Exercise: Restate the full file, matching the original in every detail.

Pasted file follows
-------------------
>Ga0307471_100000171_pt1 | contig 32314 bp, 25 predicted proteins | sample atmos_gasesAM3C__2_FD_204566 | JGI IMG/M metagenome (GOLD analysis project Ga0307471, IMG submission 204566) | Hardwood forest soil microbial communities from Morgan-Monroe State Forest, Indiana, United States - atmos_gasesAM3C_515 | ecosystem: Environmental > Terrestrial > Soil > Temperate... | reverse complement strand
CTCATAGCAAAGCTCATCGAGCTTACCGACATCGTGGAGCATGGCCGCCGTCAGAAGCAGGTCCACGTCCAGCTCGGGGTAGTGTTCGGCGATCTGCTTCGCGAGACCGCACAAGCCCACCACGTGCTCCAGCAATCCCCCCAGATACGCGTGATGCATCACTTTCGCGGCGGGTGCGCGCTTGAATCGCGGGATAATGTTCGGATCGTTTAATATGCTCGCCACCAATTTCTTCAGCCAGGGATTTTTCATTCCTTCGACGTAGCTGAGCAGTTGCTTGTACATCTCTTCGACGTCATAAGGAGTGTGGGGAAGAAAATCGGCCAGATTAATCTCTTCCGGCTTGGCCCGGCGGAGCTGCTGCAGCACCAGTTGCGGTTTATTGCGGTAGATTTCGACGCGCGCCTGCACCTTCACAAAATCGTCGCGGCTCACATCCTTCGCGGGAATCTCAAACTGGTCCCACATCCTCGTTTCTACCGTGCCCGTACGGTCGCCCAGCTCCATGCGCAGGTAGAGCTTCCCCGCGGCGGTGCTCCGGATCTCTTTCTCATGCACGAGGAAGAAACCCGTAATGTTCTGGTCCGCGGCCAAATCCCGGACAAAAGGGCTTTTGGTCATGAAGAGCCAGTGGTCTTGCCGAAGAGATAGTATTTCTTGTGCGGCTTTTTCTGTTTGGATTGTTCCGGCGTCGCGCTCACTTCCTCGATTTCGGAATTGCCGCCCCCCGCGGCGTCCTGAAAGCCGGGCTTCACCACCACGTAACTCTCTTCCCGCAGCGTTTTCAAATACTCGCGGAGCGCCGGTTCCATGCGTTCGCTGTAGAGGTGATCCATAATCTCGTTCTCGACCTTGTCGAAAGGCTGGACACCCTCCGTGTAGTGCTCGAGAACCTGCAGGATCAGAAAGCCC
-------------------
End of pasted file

>Ga0307471_100000171_pt1 | contig 32314 bp, 25 predicted proteins | sample atmos_gasesAM3C__2_FD_204566 | JGI IMG/M metagenome (GOLD analysis project Ga0307471, IMG submission 204566) | Hardwood forest soil microbial communities from Morgan-Monroe State Forest, Indiana, United States - atmos_gasesAM3C_515 | ecosystem: Environmental > Terrestrial > Soil > Temperate... | reverse complement strand
CTCATAGCAAAGCTCATCGAGCTTACCGACATCGTGGAGCATGGCCGCCGTCAGAAGCAGGTCCACGTCCAGCTCGGGGTAGTGTTCGGCGATCTGCTTCGCGAGACCGCACAAGCCCACCACGTGCTCCAGCAATCCCCCCAGATACGCGTGATGCATCACTTTCGCGGCGGGTGCGCGCTTGAATCGCGGGATAATGTTCGGATCGTTTAATATGCTCGCCACCAATTTCTTCAGCCAGGGATTTTTCATTCCTTCGACGTAGCTGAGCAGTTGCTTGTACATCTCTTCGACGTCATAAGGAGTGTGGGGAAGAAAATCGGCCAGATTAATCTCTTCCGGCTTGGCCCGGCGGAGCTGCTGCAGCACCAGTTGCGGTTTATTGCGGTAGATTTCGACGCGCGCCTGCACCTTCACAAAATCGTCGCGGCTCACATCCTTCGCGGGAATCTCAAACTGGTCCCACATCCTCGTTTCTACCGTGCCCGTACGGTCGCCCAGCTCCATGCGCAGGTAGAGCTTCCCCGCGGCGGTGCTCCGGATCTCTTTCTCATGCACGAGGAAGAAACCCGTAATGTTCTGGTCCGCGGCCAAATCCCGGACAAAAGGGCTTTTGGTCATGAAGAGCCAGTGGTCTTGCCGAAGAGATAGTATTTCTTGTGCGGCTTTTTCTGTTTGGATTGTTCCGGCGTCGCGCTCACTTCCTCGATTTCGGAATTGCCGCCCCCCGCGGCGTCCTGAAAGCCGGGCTTCACCACCACGTAACTCTCTTCCCGCAGCGTTTTCAAATACTCGCGGAGCGCCGGTTCCATGCGTTCGCTGTAGAGGTGATCCATAATCTCGTTCTCGACCTTGTCGAAAGGCTGGACACCCTCCGTGTAGTGCTCGAGAACCTGCAGGATCAGAAAGCCC